Helping a Neighbor in Need
Throwing aside centuries of animosity, South Korea and nearly all of Asia are pulling their resources together to help earthquake and tsunami ravaged Japan. The sliver of a silver lining to catastrophe.
BUSAN, South Korea -- Though the two countries have a troubled past and a relationship strained with historical animosity, South Korea, a former Japanese colony, is stepping up to help their closest neighbor, Japan, following the devastating earthquake and tsunami that struck the country last Friday.
The Korean government announced in Seoul over the weekend that it would dedicate a portion of its natural gas imports to Japan from now until April to help address growing energy concerns in the earthquake-ravaged country.
"We will redirect parts of liquefied natural gas (LNG) imports from third countries through late March to April to Japan," an official at Knowledge Economy Ministry told AFP.
Japanese power officials asked for Seoul’s help, predicting that it could take more than a month before Tokyo can offset energy shortages caused by damage to key nuclear power plants, officials said.
"It’s time to show our love, not only in the materialistic ways, but with constant prayers and hope."
Negotiations with exporting countries are underway, but it is unclear how much gas from South Korea, the world's second-largest importer of LNG, will be diverted to Japan, the world's top LNG importer.
Asia Steps Up Efforts
With the noteworthy exception of North Korea, which broadcast news of Japan’s tsunami two days after it took place, practically all of Asia is chipping in to help, offering money, supplies, relief workers or at least sympathetic condolences to Japan and their plight.
Taiwan, one of several countries in the region which were former Japanese colonies, has pledged by far the largest Asian donation, promising more than $3.3 million. Thailand has promised $164,000 and China, through its Red Cross, will donate $152,000.
Additionally, China has offered up military search and rescue personnel, as well as tons of needed equipment including power generators. South Korea has already deployed more than 100 relief workers, while Indonesia and Thailand, both which turned to Japan for aid after the devastating 2004 tsunami, are both dispatching teams to help.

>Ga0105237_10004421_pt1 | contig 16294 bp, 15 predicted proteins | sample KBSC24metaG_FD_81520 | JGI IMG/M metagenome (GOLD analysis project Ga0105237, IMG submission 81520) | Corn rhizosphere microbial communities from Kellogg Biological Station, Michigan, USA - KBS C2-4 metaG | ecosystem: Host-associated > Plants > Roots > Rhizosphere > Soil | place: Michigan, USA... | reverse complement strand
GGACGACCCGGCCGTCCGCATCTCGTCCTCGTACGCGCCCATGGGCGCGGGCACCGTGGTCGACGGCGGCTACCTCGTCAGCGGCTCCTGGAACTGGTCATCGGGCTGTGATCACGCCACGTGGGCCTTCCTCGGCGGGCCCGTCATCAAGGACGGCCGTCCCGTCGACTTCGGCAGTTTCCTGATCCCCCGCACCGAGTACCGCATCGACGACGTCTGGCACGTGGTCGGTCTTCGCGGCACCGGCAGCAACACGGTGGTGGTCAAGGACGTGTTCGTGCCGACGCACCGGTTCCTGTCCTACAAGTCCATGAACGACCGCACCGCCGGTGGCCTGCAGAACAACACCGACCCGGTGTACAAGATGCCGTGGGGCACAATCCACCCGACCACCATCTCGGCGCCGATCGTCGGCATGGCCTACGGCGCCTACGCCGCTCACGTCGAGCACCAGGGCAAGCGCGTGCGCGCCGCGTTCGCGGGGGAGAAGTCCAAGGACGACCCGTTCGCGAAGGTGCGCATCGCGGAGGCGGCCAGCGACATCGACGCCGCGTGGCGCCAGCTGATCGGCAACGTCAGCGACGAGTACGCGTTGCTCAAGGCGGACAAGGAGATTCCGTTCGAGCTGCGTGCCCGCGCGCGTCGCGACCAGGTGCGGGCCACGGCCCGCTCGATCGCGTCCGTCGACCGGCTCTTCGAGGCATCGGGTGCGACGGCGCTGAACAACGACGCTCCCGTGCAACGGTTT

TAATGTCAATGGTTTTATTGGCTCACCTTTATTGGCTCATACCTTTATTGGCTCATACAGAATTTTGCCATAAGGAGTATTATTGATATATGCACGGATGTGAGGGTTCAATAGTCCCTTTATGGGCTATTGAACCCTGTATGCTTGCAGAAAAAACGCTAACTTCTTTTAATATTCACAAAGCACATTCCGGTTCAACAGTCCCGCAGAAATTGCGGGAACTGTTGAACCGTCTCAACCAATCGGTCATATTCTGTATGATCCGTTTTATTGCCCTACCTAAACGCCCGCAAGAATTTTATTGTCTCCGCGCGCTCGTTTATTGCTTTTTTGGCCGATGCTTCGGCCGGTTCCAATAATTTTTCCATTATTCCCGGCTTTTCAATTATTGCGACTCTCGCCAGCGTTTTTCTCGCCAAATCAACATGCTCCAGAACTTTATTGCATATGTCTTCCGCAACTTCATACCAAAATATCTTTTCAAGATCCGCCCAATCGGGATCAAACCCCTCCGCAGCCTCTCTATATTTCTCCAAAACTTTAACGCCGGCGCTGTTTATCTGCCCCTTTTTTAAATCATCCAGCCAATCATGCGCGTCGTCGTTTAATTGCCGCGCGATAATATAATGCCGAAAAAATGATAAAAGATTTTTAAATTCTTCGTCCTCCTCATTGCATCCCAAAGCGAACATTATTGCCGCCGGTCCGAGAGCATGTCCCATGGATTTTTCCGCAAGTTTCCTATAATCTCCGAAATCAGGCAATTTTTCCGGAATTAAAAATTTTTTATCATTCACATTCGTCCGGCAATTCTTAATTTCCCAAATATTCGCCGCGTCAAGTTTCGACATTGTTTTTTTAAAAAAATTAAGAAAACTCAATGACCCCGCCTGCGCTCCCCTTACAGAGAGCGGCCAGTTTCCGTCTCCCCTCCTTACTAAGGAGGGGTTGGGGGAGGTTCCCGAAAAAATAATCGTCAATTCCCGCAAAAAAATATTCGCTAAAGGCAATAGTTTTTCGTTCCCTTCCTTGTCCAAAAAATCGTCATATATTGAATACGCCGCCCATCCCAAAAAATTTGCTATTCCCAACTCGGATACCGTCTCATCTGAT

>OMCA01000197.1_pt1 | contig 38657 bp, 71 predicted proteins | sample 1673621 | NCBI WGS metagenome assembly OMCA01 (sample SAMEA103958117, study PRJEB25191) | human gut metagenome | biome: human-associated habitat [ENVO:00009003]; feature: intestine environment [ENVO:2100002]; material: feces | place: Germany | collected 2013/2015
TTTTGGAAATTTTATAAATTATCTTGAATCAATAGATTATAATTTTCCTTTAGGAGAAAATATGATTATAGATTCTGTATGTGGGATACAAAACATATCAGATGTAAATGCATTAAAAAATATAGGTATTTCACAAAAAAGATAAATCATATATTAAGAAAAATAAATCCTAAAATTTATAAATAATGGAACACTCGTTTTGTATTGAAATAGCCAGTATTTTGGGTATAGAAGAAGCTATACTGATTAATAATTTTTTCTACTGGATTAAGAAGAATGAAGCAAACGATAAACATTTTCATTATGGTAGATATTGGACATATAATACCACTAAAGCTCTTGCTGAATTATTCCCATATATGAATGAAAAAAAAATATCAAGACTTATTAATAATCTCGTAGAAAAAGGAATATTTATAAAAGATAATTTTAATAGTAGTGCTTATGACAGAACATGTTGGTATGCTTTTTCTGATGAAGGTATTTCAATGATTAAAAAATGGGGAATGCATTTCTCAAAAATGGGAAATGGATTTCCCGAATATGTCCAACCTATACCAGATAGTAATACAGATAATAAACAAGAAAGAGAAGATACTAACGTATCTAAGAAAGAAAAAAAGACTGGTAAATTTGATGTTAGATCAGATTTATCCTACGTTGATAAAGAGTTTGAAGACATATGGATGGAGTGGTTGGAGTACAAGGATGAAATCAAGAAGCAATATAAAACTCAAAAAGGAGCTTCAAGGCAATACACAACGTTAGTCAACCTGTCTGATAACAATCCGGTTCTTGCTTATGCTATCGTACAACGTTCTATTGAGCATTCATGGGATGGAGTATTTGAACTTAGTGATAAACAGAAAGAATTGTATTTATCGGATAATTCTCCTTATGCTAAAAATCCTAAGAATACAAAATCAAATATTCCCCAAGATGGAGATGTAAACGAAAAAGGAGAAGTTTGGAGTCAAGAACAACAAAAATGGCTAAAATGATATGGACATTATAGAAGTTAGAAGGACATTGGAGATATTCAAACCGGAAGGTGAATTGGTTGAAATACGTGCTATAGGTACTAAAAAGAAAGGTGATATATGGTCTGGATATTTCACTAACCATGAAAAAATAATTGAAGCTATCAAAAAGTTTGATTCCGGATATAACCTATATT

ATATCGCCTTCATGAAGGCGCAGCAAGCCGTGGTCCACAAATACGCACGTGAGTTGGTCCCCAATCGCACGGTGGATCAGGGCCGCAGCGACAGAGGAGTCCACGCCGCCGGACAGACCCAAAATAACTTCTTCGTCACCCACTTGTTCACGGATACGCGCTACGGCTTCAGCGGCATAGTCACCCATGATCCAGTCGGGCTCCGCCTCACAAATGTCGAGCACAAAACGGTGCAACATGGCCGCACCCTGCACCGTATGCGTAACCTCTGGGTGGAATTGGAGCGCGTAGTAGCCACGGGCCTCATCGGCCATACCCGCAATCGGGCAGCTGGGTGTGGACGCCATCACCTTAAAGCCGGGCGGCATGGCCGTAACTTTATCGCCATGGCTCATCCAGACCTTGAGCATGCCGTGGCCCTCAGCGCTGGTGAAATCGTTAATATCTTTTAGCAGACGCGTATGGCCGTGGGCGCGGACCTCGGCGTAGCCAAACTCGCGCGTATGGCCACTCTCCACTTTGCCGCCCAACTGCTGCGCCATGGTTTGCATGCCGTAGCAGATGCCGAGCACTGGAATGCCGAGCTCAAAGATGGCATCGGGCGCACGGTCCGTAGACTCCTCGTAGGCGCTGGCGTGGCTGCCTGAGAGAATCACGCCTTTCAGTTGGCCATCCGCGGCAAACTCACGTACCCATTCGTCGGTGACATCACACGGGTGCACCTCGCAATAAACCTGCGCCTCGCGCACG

Korean Boots on the Ground
The Korean National Red Cross will also be sending thirty doctors from Seoul National University Hospital and the Red Cross Hospital to care for Japan’s elderly citizens affected by the quake and subsequent tsunami. The National Red Cross said on Saturday that they would additionally launch a fundraising campaign aiming to collect 10 billion Korean won ($6.38 million) to be donated to Japanese victims.
The organization will also recruit Korean volunteers for the relief effort to also help take care of their own. “We will also cooperate with the Japanese Red Cross in searching for Koreans reported missing,” the group said in a press release.
Upwards of 900,000 Koreans live in Japan with more than 9,000 residing or traveling near Sendai, the quakes epicenter, according to the South Korean government.
Private groups are also kicking in to help. The Korean Church Relief organziation said they will dispatch six relief agents with 50 million won in funds to aid Japan. Speaking at a press conference over the weekend the group’s president, Lee Suk-jin, called on the Korean people to help the Japanese in whatever way possible.
“It’s time to show our love, not only in the materialistic ways, but with constant prayers and hope.”
Korean Netizen Response
The tragedy has also triggered an outpouring of sympathy from Koreans who are most often reluctant to praise their historical rivals to the east, with thousands commenting on websites and blogs. One netizen tweeted:
“I would like to offer my condolences to disaster-stricken Japan. I feel sorry for the Japanese people. Let’s hope nothing serious happens from now on.”
There has also been a show of admiration flowing from Korean netizens.
“I admire the Japanese people who did not run out on the streets, cry out loud, push other people to get out of the mess even when they were mobilized to shelters, facing the threat of death. They stayed calm, tried to stay as focused and orderly as possible, which has minimized the damage. This is something we should learn from them.”
As the Japanese and thousands of volunteers from abroad sift through the devastation left behind, we are at least left with a sliver of a silver lining: Asia is coming together, despite its troubled history, to help one of its own.
If you are interested in donating money to disaster relief, the American group, InterAction.org has put together a list of places you can send money to here.
Several bars in Busan will also be holding donation drives, such as The Basement during St. Patrick's Day. We will supply those locations as they become available.
Read more from Bobby McGill